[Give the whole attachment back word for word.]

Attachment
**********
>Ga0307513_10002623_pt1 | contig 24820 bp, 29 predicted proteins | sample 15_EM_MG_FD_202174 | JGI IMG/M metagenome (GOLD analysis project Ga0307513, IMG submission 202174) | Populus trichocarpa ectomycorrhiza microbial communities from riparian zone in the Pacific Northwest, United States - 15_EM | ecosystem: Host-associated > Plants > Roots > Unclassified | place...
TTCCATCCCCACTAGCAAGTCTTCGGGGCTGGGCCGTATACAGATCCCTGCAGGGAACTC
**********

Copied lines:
>Ga0307513_10002623_pt1 | contig 24820 bp, 29 predicted proteins | sample 15_EM_MG_FD_202174 | JGI IMG/M metagenome (GOLD analysis project Ga0307513, IMG submission 202174) | Populus trichocarpa ectomycorrhiza microbial communities from riparian zone in the Pacific Northwest, United States - 15_EM | ecosystem: Host-associated > Plants > Roots > Unclassified | place...
TTCCATCCCCACTAGCAAGTCTTCGGGGCTGGGCCGTATACAGATCCCTGCAGGGAACTC